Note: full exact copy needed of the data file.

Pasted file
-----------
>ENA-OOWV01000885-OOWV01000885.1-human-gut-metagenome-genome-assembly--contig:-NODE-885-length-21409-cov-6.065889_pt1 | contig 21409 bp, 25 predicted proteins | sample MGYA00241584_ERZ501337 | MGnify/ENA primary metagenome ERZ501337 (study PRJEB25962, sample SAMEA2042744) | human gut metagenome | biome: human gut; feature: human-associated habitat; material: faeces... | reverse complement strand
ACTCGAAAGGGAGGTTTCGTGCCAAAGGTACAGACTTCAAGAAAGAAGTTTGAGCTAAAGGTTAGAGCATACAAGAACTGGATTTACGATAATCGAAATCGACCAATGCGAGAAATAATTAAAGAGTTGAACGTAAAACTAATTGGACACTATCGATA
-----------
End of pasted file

>ENA-OOWV01000885-OOWV01000885.1-human-gut-metagenome-genome-assembly--contig:-NODE-885-length-21409-cov-6.065889_pt1 | contig 21409 bp, 25 predicted proteins | sample MGYA00241584_ERZ501337 | MGnify/ENA primary metagenome ERZ501337 (study PRJEB25962, sample SAMEA2042744) | human gut metagenome | biome: human gut; feature: human-associated habitat; material: faeces... | reverse complement strand
ACTCGAAAGGGAGGTTTCGTGCCAAAGGTACAGACTTCAAGAAAGAAGTTTGAGCTAAAGGTTAGAGCATACAAGAACTGGATTTACGATAATCGAAATCGACCAATGCGAGAAATAATTAAAGAGTTGAACGTAAAACTAATTGGACACTATCGATA